Why does my pet need to be anaesthetised?
Many of the procedures we need to carry out cannot be performed on a conscious or sedated patient because they will not be relaxed enough. Unlike humans we cannot ask our patients to place themselves in specific positions required for X-rays, scanning or surgery. Although we can use local anaesthetics to numb a surgical site, administering the local anaesthetic in itself may cause discomfort and it does not prevent animals from moving during the surgical procedure.
What is an anaesthetic?
There are several types of anaesthesia, but all of them lead to a loss of sensation. General anaesthesia is a state of reversible unconsciousness. Anaesthetic drugs injected into veins or anaesthetic gases breathed into the lungs are carried in the bloodstream to the brain. These drugs stop the brain recognising messages from nerves in the body. This is a different type of unconsciousness than that which results from injury or disease.
What do I need to do to prepare my pet for surgery?
- Fasting your pet overnight – your pet should have their normal meal the night before admission (unless otherwise instructed), but should have no further access to food after this. However, he or she should have free access to water until you leave the house to come to the surgery.
- Cats should be kept in during the night before the procedure to prevent them helping themselves to food from elsewhere and to make it easy to find them!
- Take your dog for a walk in the morning to allow him or her to empty the bladder and bowels.
- Monitor your pet for any signs of illness not related to the procedure about to be carried out, and let the vet or nurse know if you have any concerns.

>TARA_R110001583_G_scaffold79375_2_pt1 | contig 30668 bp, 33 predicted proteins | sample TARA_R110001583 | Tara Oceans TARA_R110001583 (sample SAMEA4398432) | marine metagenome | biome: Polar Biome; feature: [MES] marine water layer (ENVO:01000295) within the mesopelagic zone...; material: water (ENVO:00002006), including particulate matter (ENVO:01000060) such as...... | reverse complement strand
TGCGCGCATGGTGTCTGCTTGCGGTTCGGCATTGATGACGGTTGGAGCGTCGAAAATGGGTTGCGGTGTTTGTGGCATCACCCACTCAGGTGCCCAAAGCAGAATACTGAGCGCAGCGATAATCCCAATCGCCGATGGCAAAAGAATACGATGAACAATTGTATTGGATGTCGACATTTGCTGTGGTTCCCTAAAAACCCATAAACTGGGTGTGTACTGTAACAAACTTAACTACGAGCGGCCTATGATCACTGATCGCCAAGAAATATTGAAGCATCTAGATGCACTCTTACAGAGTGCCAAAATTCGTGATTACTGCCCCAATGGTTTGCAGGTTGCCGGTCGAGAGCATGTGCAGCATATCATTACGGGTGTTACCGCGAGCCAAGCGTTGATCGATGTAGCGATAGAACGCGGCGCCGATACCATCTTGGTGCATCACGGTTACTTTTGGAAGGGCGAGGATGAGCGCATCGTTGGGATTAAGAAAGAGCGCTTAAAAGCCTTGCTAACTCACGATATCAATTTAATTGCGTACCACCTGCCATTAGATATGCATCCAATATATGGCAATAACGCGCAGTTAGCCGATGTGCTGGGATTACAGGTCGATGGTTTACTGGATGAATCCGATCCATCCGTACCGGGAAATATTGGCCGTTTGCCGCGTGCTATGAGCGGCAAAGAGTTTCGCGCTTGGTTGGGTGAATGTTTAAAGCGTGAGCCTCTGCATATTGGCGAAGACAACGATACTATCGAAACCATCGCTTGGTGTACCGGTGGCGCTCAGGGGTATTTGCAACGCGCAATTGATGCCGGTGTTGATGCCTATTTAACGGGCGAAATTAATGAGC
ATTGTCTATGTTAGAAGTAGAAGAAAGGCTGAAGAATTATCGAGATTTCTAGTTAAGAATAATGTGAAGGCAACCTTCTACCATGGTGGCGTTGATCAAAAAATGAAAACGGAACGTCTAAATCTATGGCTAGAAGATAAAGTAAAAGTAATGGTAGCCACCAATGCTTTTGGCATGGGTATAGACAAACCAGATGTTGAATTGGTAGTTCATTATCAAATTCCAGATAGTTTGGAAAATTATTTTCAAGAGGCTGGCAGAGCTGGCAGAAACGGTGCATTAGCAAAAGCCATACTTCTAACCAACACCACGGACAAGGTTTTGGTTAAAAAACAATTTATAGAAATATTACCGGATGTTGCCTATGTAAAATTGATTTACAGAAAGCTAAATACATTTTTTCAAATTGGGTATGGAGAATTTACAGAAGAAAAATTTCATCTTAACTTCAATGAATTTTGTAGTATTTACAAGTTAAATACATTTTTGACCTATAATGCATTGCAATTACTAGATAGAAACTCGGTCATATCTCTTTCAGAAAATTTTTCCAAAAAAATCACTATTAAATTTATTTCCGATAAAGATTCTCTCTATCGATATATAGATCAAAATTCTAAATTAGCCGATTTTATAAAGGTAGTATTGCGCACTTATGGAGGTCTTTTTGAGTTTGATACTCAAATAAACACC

- Have a note of your pet’s current medication, including over the counter preparations and make sure that the vet or nurse knows about these at the time of admission.
What happens after my pet has been admitted?
The anaesthetic drugs to be used will be chosen according to the procedure that is being performed and the medical history and findings on physical examination of your pet. Your pet will then be injected with pre-anaesthetic medication. After an appropriate amount of time, an intravenous catheter will be placed to allow administration of drugs and fluids during the procedure. For most pets we will then use this catheter to inject an intravenous anaesthetic agent which allows us to place a tube (called an endotracheal tube) down the patient’s wind pipe (trachea). During most of the procedure, further anaesthetic drugs are administered as a gas via this endotracheal tube.
How do you prevent my pet from feeling pain?
Most of the patients undergoing anaesthesia will receive at least two types of painkillers. The most commonly used are the morphine type drugs and drugs from the aspirin family (the so called ‘non-steroidal anti-inflammatory drugs’ or NSAIDs). We also use different techniques and medications taking into consideration your pet’s history and the procedure he or she is having.
What will my pet be like when they come home from the vets?
If your pet is discharged on the day of surgery, he/she will probably be a little sleepy. Strong painkillers will have been given and these will last some time. You should offer your pet some light food (e.g. boiled chicken or fish and rice) and water, but do not expect him or her to have a normal appetite. The effects of the anaesthetic will wear off over the next few days. Please look out for any signs of pain or discomfort and contact the practice if you are at all concerned.
What can I do for my pet?
- Provide him/her with a bed in a quiet, warm area.
- Do not let cats go out until the next day, if at all possible, as their balance may not be back to normal.
- Take your dog out to the garden or for a very short walk to allow him/her to pass urine but do not let him/her off the lead.
- Follow the instructions provided by your vet for medication and general care which is specific to his/her condition.
If you have any queries, please do not hesitate to contact us.